Psst! There’s a lot of learning that can happen just by doing – like by planting and maintaining a garden. It’s not too late to get pretty flowers in the ground and cultivate them.

Have the kids help with the planning, planting and care-taking of the garden. They will learn first-hand about what makes plants grow, garden pests and so much more.

 

Here are some ideas on fun summer activities!

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SmartMom: Enrichment vs. Education

Enrichment over Entertainment: How to Fill your Home with Opportunity

Photo by Design Mom

It’s so very alluring: the iPad app that entertains your child while you take a shower or make another phone call, the battery operated toy that’s a must have for every American toddler, or maybe it’s that next episode of ‘educational’ television.

Let’s admit it: we like to be entertained. And the convenience of entertainment in our generation makes it even more enticing.  But I want you to ask yourself a question: What kind of home do you want to create for your child?  I propose that choosing Enrichment over Entertainment will be exponentially more rewarding in the long run.

Some days it will seem like you have no choice in the matter. The kids are screaming, the phone is ringing, and you have dozens of e-mails in your inbox. But take a moment to reflect. Ask yourself, “Do you want your home to be a place of entertainment or enrichment?” If you chose the latter, excellent. But what does it look like to have a home focused on ‘enrichment’?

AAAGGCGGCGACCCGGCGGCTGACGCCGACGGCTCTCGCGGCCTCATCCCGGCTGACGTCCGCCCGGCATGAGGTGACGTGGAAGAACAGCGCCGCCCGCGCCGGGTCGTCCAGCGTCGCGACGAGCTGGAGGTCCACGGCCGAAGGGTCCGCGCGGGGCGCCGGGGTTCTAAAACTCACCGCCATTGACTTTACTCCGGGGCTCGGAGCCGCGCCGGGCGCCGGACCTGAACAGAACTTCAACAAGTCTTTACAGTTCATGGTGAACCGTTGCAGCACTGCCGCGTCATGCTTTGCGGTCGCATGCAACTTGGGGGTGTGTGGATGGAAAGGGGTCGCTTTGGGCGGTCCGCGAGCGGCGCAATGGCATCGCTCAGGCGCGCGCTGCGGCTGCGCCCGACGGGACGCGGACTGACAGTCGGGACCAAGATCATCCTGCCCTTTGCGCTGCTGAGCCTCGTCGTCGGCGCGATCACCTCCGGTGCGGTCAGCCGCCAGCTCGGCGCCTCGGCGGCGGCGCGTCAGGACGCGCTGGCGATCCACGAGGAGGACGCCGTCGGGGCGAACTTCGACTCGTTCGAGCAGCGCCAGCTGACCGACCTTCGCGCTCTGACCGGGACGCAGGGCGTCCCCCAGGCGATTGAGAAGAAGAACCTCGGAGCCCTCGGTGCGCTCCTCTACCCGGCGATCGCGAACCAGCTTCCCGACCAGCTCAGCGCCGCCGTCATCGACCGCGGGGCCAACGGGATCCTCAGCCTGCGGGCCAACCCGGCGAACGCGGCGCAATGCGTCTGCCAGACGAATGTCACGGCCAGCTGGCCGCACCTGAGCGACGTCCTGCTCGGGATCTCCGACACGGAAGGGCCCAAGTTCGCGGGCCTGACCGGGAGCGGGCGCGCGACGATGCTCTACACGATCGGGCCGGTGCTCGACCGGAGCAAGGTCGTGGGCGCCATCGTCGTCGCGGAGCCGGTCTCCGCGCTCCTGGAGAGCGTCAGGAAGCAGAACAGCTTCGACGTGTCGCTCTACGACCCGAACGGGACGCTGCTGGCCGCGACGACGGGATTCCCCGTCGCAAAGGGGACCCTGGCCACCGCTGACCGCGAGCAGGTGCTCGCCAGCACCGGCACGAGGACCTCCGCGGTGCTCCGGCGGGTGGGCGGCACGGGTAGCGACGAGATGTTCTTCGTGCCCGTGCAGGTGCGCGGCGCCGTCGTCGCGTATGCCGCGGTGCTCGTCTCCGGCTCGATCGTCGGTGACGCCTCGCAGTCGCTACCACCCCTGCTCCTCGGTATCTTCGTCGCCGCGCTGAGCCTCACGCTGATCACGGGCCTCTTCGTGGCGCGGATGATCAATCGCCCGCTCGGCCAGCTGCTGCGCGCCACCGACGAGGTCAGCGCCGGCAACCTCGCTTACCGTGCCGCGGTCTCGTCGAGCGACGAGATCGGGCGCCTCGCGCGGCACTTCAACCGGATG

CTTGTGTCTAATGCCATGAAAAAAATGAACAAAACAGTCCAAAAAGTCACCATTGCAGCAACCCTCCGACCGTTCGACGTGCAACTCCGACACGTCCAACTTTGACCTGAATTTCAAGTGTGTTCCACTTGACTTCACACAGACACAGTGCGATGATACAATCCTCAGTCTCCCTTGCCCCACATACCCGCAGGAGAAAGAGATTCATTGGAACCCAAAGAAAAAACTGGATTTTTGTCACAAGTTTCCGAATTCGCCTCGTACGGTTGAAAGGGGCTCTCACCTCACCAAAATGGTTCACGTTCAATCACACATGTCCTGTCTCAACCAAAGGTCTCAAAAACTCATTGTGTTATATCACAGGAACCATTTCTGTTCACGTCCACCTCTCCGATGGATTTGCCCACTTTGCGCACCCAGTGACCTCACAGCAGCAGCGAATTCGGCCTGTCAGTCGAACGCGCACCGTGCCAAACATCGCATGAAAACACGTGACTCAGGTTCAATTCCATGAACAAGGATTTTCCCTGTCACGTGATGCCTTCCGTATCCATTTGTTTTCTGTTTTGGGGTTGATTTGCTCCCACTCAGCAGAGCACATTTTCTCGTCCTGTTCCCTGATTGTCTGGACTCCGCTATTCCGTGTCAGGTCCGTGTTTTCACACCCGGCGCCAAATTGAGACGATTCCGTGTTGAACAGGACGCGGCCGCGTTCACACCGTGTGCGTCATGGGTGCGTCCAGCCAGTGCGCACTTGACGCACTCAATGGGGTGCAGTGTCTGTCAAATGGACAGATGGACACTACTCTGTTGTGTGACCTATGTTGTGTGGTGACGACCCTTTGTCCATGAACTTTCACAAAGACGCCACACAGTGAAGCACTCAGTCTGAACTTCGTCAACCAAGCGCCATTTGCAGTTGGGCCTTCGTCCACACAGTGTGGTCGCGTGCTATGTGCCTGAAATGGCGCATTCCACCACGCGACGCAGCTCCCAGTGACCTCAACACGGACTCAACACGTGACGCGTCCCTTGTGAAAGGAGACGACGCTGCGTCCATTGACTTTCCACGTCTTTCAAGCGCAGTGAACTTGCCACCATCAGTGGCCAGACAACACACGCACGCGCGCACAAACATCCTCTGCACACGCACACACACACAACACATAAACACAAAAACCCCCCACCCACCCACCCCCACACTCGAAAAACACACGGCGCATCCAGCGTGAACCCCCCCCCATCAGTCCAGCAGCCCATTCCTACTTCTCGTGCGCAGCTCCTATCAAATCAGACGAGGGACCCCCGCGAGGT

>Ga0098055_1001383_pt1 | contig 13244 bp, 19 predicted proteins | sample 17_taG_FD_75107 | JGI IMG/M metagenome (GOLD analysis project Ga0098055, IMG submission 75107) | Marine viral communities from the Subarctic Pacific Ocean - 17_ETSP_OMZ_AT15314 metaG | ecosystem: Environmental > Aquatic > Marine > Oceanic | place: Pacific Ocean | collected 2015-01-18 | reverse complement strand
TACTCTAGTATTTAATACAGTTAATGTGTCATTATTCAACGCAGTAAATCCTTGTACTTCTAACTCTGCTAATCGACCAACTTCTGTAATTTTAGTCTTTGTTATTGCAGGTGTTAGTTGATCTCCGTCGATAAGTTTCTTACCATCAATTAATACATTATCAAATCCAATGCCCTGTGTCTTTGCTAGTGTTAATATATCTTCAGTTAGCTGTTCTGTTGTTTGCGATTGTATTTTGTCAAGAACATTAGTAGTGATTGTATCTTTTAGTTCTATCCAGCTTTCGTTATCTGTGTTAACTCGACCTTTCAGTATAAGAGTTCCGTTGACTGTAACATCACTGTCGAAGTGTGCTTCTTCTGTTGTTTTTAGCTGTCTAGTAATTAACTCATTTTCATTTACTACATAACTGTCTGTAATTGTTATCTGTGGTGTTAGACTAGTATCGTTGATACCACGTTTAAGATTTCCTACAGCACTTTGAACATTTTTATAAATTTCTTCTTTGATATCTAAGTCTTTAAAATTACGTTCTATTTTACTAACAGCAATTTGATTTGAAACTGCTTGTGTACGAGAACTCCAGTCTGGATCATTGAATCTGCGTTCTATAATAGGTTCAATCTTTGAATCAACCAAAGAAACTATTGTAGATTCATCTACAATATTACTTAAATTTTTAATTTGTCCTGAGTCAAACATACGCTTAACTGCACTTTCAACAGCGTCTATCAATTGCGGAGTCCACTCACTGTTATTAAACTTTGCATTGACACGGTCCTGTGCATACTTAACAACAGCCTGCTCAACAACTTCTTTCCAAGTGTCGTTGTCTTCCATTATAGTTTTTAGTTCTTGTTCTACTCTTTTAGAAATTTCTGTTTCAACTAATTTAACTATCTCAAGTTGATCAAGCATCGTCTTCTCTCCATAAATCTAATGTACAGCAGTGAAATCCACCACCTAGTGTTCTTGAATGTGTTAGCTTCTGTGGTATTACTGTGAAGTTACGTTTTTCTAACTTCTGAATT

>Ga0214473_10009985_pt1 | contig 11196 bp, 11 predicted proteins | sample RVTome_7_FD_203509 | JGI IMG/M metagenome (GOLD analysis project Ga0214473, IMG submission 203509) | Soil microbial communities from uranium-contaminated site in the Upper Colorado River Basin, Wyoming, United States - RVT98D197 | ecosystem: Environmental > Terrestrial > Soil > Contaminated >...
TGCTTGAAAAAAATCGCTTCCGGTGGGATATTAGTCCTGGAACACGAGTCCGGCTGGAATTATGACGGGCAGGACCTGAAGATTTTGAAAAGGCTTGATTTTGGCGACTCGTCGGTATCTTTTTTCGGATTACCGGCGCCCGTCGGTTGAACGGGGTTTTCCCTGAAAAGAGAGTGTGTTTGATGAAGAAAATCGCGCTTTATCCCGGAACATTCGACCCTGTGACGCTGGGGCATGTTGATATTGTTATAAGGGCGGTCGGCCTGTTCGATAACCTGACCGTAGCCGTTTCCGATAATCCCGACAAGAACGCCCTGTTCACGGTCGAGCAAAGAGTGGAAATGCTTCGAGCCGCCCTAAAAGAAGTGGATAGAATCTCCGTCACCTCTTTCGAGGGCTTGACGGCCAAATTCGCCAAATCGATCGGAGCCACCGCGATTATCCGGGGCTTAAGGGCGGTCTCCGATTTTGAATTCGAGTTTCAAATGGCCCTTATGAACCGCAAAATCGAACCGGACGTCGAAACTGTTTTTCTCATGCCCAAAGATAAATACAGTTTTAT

During my years in early childhood education and research, I discovered several ways you can implement critical and creative thinking skills right in your own home. I searched for households that sought to give children opportunities. I found places that weren’t a break from education, but promoted discovery.

Here are a few ideas on how you can transition your home from a place of entertainment to a place of enrichment:

Set up an art table. This can be a child-sized garage sale find or something like this one from Pottery Barn Kids. Tucked in the corner of your dining room or living room, this is a place for messes. Encourage creation here, not coloring sheets. Your child is capable of new ideas and will get comfortable with their creativity when given the opportunity to create. Supplies for your art table need not be magnificent. In fact, save things like paper towel rolls, bottle caps, and yogurt cups for moments of childhood inspiration. Have a basket you devote to such items and another basket for markers, paper, tape, and paint if you’re daring. Oversized t-shirts make great art smocks. Providing opportunity inside boundaries is perfect for young artists. Perhaps, each day you provide your child with a different medium to explore: chalk, crayon, marker, paint, clay or Play-Doh. All of these provide wonderful opportunities for fine motor skill development and creativity. If your child takes up a particular interest in painting, perhaps think about investing in an easel as an upcoming birthday gift. I suggest this one by Melissa & Doug.